Intrinsic resistance to T cell infection with HIV type 1 induced by CD28 costimulation

James L. Riley, Richard G. Carroll, Bruce L. Levine, Wendy Bernstein, Daniel C. St Louis, Owen S. Weislow, Carl H. June*

*Corresponding author for this work

Research output: Contribution to journalArticlepeer-review

62 Scopus citations


When HIV-infected leukocytes are activated by the CD28 costimulatory receptor, HIV-1 is rapidly cleared from cultures, suggesting that costimulation can render T cells resistant to HIV-1 infection. In this study we tested the hypothesis that enhanced secretion of cytokines or chemokines could account for CD28-induced antiviral effects. In an acute infection system, resistance to infection with macrophage-tropic strains of HIV-1 was shown to be comprised of both soluble and cell-associated components. Induction of HIV-1 resistance was specific for CD28 costimulation, in that a variety of other accessory receptors, such as CD2, CD4, CD5, and MHC class I, failed to confer the antiviral resistance. The soluble component was secreted by both CD4 and CD8 T cells, was not unique to CD28 costimulation, and could be neutralized by removal of C-C chemokines (RANTES (regulated upon activation, normal T cell expressed and secreted) and macrophage inflammatory protein-1α and -1β) from the culture supernatants of costimulated CD4 T cells. In contrast, CD28 stimulation of CD4 cells resulted in the specific induction of a pronounced intrinsic resistance to HIV-1 infection by macrophage tropic isolates of HIV-1.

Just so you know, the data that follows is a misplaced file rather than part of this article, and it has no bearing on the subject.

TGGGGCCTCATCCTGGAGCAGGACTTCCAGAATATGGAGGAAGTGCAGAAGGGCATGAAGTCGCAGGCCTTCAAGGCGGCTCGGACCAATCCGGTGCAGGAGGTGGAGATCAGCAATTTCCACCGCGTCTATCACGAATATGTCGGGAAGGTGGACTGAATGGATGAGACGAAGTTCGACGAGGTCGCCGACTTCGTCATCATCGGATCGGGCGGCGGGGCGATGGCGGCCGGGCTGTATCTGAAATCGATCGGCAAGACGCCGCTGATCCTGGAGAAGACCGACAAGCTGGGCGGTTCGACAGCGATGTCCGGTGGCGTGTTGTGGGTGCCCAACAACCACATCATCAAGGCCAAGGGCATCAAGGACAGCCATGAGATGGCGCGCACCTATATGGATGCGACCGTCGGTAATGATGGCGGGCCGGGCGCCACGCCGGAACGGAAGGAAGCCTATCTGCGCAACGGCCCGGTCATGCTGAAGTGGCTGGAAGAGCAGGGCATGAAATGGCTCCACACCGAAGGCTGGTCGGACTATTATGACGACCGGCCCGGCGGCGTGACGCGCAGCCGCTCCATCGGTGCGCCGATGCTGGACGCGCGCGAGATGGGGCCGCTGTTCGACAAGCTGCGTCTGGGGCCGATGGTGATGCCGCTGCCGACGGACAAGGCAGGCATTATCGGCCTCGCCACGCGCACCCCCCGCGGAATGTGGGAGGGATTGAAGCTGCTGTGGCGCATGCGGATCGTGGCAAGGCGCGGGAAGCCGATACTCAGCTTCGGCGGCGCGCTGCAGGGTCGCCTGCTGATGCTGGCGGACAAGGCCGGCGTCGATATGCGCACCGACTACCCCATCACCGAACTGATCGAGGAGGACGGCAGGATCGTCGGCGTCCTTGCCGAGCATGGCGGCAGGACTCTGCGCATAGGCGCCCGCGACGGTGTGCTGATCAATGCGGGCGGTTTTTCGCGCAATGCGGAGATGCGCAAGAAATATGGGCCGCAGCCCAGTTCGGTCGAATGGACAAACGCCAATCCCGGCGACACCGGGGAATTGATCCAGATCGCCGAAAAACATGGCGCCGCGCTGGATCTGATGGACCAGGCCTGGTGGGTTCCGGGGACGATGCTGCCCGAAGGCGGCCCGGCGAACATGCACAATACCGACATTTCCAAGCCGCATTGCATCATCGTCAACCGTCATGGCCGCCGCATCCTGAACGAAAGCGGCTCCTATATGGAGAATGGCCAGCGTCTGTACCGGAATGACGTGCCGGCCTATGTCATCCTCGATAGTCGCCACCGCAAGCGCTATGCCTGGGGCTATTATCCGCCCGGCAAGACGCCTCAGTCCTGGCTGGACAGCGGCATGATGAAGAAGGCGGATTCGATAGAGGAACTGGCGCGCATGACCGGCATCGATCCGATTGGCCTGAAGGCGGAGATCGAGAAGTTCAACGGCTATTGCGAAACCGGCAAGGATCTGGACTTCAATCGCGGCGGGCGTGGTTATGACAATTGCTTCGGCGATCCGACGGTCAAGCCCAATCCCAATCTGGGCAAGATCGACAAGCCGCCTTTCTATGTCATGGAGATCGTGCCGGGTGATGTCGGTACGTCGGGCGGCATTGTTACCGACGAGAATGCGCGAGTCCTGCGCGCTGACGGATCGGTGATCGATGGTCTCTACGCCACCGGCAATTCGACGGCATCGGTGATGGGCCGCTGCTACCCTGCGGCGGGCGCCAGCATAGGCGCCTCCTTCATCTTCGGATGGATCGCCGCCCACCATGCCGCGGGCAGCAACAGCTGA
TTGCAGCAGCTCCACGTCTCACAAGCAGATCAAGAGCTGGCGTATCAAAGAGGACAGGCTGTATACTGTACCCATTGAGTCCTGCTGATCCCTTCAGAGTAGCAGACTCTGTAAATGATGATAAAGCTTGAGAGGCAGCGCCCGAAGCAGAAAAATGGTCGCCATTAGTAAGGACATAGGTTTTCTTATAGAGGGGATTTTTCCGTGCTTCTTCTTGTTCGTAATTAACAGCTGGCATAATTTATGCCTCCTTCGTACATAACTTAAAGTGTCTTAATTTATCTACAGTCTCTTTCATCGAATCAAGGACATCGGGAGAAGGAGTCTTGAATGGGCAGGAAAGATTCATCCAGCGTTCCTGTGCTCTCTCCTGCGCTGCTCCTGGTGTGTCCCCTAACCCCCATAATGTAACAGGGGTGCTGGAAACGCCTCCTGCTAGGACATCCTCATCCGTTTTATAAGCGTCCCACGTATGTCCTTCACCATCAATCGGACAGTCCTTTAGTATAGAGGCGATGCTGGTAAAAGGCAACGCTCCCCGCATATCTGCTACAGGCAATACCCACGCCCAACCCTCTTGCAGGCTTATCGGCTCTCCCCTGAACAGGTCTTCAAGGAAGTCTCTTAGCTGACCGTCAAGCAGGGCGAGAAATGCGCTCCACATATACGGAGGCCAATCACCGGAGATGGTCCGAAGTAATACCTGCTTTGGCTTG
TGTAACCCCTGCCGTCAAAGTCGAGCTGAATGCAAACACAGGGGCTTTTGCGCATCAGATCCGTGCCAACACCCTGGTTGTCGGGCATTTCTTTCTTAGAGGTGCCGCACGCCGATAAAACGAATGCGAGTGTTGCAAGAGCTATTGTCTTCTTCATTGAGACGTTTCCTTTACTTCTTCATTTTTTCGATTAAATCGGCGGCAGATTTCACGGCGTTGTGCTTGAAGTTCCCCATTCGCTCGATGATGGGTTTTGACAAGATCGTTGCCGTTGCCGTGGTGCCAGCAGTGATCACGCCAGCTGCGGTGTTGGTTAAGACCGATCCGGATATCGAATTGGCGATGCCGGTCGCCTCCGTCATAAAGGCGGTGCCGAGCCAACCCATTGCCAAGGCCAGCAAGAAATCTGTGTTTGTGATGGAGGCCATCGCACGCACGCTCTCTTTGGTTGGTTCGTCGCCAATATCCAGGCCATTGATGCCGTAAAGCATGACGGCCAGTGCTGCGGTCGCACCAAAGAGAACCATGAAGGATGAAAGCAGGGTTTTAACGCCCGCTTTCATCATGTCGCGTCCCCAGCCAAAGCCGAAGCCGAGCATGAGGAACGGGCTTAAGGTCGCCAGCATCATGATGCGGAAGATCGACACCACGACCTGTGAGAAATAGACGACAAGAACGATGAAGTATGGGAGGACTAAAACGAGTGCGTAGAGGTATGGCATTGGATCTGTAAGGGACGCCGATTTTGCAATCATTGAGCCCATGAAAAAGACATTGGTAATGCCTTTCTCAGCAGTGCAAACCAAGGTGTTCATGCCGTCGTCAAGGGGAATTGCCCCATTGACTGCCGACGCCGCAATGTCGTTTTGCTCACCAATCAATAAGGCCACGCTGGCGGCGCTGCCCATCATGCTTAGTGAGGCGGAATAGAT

Original languageEnglish
Pages (from-to)5545-5553
Number of pages9
JournalJournal of Immunology
Issue number11
StatePublished - 1997
Externally publishedYes


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